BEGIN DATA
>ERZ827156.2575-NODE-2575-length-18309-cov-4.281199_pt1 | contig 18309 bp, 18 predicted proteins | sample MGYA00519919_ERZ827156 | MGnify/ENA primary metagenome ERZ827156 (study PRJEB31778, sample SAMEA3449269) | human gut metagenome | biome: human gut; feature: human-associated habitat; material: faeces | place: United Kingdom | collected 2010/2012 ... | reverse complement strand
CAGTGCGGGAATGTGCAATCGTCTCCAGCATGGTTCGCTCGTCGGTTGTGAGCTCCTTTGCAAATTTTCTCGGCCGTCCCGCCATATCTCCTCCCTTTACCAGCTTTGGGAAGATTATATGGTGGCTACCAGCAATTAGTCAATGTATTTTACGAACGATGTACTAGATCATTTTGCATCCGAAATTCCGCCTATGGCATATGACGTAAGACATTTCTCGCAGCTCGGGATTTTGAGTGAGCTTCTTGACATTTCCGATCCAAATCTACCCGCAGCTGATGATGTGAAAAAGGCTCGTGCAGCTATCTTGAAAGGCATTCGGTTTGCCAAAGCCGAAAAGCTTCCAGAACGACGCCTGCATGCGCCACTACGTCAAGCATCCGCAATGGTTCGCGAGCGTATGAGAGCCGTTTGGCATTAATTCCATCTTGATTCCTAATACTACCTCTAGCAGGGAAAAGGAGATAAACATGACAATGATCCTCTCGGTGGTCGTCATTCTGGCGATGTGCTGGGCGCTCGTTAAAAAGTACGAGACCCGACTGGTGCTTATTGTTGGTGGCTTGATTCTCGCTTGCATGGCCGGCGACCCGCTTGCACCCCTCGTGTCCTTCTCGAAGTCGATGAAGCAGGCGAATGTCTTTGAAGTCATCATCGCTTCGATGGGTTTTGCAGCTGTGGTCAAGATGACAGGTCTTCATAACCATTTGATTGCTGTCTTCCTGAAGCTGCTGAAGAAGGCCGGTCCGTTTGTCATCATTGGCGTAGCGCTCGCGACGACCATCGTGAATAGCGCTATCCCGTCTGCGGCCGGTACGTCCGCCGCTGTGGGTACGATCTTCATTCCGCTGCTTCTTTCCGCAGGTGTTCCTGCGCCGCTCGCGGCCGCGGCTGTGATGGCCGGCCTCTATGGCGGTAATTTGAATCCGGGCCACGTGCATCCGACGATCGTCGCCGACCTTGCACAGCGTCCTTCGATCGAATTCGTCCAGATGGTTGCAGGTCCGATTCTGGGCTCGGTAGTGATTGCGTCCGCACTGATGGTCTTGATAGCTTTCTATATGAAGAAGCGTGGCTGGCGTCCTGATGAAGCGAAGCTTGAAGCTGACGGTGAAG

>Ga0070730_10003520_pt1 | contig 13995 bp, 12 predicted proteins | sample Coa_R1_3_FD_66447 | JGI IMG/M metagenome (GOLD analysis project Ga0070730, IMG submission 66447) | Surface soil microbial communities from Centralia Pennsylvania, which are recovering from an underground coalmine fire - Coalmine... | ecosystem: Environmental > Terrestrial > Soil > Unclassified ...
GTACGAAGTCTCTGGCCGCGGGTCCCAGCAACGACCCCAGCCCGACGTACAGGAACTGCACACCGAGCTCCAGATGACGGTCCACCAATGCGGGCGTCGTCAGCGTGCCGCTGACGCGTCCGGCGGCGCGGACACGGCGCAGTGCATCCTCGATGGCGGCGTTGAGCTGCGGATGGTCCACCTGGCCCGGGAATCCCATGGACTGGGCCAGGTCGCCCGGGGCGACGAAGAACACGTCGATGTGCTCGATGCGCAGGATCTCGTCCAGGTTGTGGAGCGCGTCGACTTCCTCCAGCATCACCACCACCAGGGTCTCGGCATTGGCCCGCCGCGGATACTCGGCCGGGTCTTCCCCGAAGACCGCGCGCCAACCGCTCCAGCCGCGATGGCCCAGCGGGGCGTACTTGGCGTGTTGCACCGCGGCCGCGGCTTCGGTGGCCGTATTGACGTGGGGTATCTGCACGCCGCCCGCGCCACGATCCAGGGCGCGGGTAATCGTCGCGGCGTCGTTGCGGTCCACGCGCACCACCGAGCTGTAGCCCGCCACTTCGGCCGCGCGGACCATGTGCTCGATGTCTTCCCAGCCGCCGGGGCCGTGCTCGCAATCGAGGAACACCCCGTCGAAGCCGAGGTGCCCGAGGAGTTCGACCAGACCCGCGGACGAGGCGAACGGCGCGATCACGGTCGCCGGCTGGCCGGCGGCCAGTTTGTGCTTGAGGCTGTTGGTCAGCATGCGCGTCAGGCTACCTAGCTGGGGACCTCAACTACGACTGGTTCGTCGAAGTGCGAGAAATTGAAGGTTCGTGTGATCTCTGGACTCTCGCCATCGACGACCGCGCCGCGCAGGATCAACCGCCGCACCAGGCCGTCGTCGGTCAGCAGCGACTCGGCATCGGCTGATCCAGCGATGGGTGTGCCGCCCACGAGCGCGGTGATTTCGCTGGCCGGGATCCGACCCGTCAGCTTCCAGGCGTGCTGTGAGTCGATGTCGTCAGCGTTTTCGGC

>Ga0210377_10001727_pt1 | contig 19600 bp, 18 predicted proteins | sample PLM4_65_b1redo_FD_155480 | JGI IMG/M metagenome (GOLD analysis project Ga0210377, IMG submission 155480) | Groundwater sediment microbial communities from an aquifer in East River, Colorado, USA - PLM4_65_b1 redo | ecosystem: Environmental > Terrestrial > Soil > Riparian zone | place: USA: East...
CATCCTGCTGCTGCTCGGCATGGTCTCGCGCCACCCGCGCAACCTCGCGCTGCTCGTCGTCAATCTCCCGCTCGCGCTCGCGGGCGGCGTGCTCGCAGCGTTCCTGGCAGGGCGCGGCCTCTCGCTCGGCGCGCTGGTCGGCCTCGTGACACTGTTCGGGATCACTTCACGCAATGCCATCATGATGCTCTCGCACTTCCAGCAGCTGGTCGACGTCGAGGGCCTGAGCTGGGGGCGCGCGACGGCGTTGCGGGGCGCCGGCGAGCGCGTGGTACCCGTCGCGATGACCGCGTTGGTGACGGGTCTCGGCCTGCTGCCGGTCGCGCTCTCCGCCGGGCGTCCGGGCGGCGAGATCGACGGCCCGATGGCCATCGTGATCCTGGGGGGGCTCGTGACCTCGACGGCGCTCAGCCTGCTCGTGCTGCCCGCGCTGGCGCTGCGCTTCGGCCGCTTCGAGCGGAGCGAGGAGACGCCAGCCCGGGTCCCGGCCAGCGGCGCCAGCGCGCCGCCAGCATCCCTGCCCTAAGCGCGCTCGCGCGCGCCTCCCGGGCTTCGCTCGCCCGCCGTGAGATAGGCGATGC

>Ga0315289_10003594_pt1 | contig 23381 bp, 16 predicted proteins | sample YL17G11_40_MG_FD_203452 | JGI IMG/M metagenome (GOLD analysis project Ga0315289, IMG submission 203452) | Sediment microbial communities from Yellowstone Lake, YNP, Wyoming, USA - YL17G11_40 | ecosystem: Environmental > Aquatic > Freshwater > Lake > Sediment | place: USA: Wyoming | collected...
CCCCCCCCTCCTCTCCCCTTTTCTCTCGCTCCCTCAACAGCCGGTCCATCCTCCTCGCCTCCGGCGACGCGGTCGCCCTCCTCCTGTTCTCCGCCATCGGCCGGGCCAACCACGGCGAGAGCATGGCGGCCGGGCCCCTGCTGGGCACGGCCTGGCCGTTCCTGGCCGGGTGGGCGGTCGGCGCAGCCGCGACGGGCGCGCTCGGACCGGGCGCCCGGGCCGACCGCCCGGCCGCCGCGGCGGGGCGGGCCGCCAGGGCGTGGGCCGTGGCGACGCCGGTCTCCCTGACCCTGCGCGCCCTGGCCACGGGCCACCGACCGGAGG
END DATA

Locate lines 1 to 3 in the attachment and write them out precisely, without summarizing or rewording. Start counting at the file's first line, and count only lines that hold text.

>ERZ827156.2575-NODE-2575-length-18309-cov-4.281199_pt1 | contig 18309 bp, 18 predicted proteins | sample MGYA00519919_ERZ827156 | MGnify/ENA primary metagenome ERZ827156 (study PRJEB31778, sample SAMEA3449269) | human gut metagenome | biome: human gut; feature: human-associated habitat; material: faeces | place: United Kingdom | collected 2010/2012 ... | reverse complement strand
CAGTGCGGGAATGTGCAATCGTCTCCAGCATGGTTCGCTCGTCGGTTGTGAGCTCCTTTGCAAATTTTCTCGGCCGTCCCGCCATATCTCCTCCCTTTACCAGCTTTGGGAAGATTATATGGTGGCTACCAGCAATTAGTCAATGTATTTTACGAACGATGTACTAGATCATTTTGCATCCGAAATTCCGCCTATGGCATATGACGTAAGACATTTCTCGCAGCTCGGGATTTTGAGTGAGCTTCTTGACATTTCCGATCCAAATCTACCCGCAGCTGATGATGTGAAAAAGGCTCGTGCAGCTATCTTGAAAGGCATTCGGTTTGCCAAAGCCGAAAAGCTTCCAGAACGACGCCTGCATGCGCCACTACGTCAAGCATCCGCAATGGTTCGCGAGCGTATGAGAGCCGTTTGGCATTAATTCCATCTTGATTCCTAATACTACCTCTAGCAGGGAAAAGGAGATAAACATGACAATGATCCTCTCGGTGGTCGTCATTCTGGCGATGTGCTGGGCGCTCGTTAAAAAGTACGAGACCCGACTGGTGCTTATTGTTGGTGGCTTGATTCTCGCTTGCATGGCCGGCGACCCGCTTGCACCCCTCGTGTCCTTCTCGAAGTCGATGAAGCAGGCGAATGTCTTTGAAGTCATCATCGCTTCGATGGGTTTTGCAGCTGTGGTCAAGATGACAGGTCTTCATAACCATTTGATTGCTGTCTTCCTGAAGCTGCTGAAGAAGGCCGGTCCGTTTGTCATCATTGGCGTAGCGCTCGCGACGACCATCGTGAATAGCGCTATCCCGTCTGCGGCCGGTACGTCCGCCGCTGTGGGTACGATCTTCATTCCGCTGCTTCTTTCCGCAGGTGTTCCTGCGCCGCTCGCGGCCGCGGCTGTGATGGCCGGCCTCTATGGCGGTAATTTGAATCCGGGCCACGTGCATCCGACGATCGTCGCCGACCTTGCACAGCGTCCTTCGATCGAATTCGTCCAGATGGTTGCAGGTCCGATTCTGGGCTCGGTAGTGATTGCGTCCGCACTGATGGTCTTGATAGCTTTCTATATGAAGAAGCGTGGCTGGCGTCCTGATGAAGCGAAGCTTGAAGCTGACGGTGAAG

>Ga0070730_10003520_pt1 | contig 13995 bp, 12 predicted proteins | sample Coa_R1_3_FD_66447 | JGI IMG/M metagenome (GOLD analysis project Ga0070730, IMG submission 66447) | Surface soil microbial communities from Centralia Pennsylvania, which are recovering from an underground coalmine fire - Coalmine... | ecosystem: Environmental > Terrestrial > Soil > Unclassified ...